Missy returns for a second Big Finish box set. Despite some missteps, I enjoyed the first set a lot, so I was really looking forward to Series Two, which brings back a few concepts from the first set, and introduces a few new ones.

One thing it doesn’t do, though, is follow up on the end of the first set. Series One was all about Missy trying to get her hands on something called the “Master TARDIS”, which would give her some kind of control over other TARDISes. Only, it turns out, there aren’t any, so that is pretty irrelevant. So instead, Missy gets up to a variety of other shenanigans around time and space.

Lisa McMullin’s The Lumiat is delightfully barmy and dark — but after that, the set goes downhill

The first story is the best one, where Missy runs into a female incarnation of the Doctor… or has she? Lisa McMullin’s The Lumiat is delightfully barmy and dark, as Missy gets into a tug-of-war with someone who may or may not be another Time Lord. The story is clever and dark and has a lot of fun moments — Michelle Gomez can sink her teeth into anything, but this story really gives her something to work with. I liked it for what it revealed about Missy/the Master; it has a surprising number of continuity implications, but also some good character ones.

After that, though, the set goes kind of downhill. Roy Gill’s Brimstone and Terror is a sequel to the first set’s A Spoonful of Mayhem — Missy here becomes the headmistress of a boarding school where one of the students is Oliver, who was her charge as a governess in Spoonful. I like the idea of Missy being in charge of an awful boarding school, but it doesn’t go anywhere, soon swerving into a pretty generic story about Missy trying to recover some kind of alien artefact. I feel like the idea of Missy spreading her pernicious influence into society by indoctrinating youngsters would have been more interesting.

Strax is in it, too. He’s on the cover, but I didn’t really look at it, so when Dan Starkey popped up, I thought he was playing a different Sontaran, as he often does for Big Finish. He gets some good comedy bits — Strax as a geography teacher is of course excellent — but I’m not sure why he’s in this. On the extras, producer David Richardson says the idea of Missy meeting Strax was irresistible… but I’m not really sure why, except that in Big Finish, eventually everybody will meet everyone else. (One imagines Richardson rolling dice. “In this one, [rolls dice] the Daleks team up with [rolls dice] Prisoner Zero.” “In this one, [rolls dice] the Kandyman tries to [rolls dice] gain access to the Source on Traken.” “In this one, [rolls dice] Erato crash-lands on [rolls dice] Voga, the Planet of Gold.”) What do we expect to get out of a Missy/Strax showdown that is particularly interesting?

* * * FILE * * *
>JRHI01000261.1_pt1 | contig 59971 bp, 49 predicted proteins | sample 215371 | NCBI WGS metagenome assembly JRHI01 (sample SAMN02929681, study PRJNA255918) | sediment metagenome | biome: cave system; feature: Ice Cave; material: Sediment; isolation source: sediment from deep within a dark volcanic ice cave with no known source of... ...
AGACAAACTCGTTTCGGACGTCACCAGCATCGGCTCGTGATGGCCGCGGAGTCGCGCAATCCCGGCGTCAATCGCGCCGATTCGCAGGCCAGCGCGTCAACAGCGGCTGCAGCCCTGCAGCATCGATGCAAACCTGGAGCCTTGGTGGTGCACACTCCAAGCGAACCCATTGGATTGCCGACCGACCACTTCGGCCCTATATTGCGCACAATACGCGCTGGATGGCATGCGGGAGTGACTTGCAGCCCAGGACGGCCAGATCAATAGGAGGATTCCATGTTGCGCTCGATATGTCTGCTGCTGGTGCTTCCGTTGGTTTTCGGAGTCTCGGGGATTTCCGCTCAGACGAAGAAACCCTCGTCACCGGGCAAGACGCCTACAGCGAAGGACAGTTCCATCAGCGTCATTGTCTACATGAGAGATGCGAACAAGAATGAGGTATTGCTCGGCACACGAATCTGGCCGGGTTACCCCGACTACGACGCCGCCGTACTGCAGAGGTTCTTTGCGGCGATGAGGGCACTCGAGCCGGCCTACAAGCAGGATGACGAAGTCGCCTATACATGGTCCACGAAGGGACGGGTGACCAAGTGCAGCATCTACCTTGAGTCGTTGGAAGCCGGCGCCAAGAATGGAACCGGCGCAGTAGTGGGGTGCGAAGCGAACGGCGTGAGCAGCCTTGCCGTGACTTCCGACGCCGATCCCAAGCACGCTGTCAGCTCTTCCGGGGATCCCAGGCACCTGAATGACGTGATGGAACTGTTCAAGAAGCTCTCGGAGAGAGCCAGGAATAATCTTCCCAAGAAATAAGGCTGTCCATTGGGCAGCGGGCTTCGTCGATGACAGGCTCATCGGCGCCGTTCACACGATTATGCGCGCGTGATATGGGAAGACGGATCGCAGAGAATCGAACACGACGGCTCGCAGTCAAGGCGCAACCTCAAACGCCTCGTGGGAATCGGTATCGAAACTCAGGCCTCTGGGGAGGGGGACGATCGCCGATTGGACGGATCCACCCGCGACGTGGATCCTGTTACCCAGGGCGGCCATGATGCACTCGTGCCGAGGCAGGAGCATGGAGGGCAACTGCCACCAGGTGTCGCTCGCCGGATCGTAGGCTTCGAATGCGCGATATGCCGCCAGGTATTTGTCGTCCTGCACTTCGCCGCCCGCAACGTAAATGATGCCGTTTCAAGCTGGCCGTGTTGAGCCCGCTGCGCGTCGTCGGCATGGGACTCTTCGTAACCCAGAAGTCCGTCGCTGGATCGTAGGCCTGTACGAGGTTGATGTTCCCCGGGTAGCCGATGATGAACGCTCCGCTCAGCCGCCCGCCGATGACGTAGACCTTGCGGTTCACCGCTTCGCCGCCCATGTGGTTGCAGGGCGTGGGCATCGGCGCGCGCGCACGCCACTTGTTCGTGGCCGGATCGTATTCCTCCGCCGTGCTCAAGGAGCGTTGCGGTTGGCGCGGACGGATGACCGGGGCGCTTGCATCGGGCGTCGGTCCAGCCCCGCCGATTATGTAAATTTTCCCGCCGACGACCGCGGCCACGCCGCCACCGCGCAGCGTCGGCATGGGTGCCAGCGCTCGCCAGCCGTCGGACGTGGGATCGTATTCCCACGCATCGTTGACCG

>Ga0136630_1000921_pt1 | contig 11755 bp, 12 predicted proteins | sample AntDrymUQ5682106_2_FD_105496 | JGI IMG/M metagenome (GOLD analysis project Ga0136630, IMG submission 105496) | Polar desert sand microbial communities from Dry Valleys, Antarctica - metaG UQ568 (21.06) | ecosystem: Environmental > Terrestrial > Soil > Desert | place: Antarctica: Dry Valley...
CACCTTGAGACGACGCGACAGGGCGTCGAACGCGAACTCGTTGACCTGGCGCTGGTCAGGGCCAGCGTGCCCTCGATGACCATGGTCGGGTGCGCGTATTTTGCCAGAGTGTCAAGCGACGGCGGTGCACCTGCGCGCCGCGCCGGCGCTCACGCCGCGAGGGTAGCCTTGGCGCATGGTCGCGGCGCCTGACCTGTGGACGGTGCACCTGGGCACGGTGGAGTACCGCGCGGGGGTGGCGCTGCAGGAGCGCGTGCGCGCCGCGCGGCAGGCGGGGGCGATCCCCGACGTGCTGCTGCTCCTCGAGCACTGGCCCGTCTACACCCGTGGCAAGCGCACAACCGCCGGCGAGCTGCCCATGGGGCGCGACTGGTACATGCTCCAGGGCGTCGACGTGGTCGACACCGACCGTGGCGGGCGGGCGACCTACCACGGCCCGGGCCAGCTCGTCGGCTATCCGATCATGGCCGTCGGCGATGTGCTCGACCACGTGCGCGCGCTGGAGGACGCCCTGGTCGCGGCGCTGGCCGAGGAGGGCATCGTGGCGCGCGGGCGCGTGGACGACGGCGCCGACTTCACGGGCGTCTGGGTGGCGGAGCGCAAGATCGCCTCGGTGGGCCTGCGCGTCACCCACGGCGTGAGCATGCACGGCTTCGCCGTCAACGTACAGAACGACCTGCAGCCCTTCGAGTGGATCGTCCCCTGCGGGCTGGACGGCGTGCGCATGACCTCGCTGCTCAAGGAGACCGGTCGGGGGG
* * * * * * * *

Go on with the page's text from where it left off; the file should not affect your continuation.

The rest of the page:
The third one, Treason and Plot by Gemma Arrowsmith, feels like it has potential — Missy wants to make the Gunpowder Plot actually work. It has some good jokes, but I felt like I never got hooked into it. It’s not madcap enough; Series One’s Henry VIII story was a better example of a Missy historical.

The set crashes to an end with John Dorney’s Too Many Masters. Missy and the Monk are kidnapped by the Ogrons, who want revenge on the Master for how Frontier in Space went down — only because Missy’s switched gender, they think the Monk is who they’re looking for. Michelle Gomez and Rufus Hound’s Monk made an excellent comedy duo in last year’s set, but if anything can bring a story screeching to a halt, it’s Ogron “comedy”. This is Big Finish’s third comedy Ogron story in two years, after Planet of the Ogrons in The Eighth Doctor: The Time War and Peepshow in The Diary of River Song, and… like those two, I get the feeling of listening to a joke that the teller thinks is a lot funnier than it is. Every time the Ogrons start speaking, the whole thing slams to a halt… and there are multiple scenes where Ogrons provide long expository speeches! I like the basic idea of the Monk being blamed for something the Master did, so for once he’s innocent, but almost nothing about this is enjoyable. Even Rufus Hound’s Monk, who I usually enjoy, feels flanderised into a parody of himself, cackling manically all the time and being essentially incompetent.

Michelle Gomez is great of course, but this set isn’t making use of her skills by plopping her into three mediocre scripts. The end, unfortunately, promises that one of the things I didn’t like about this set will continue into the third, so hopefully it is better handled there. I’m not really sure what happened here, why the second set was such a step down from the first, but I like Missy enough that I will be back at least one more time, and hopefully Big Finish can smooth things out a bit.

Missy Series Two (by Lisa McMullin, Roy Gill, Gemma Arrowsmith, John Dorney; starring Michelle Gomez) was released by Big Finish Productions in July 2020.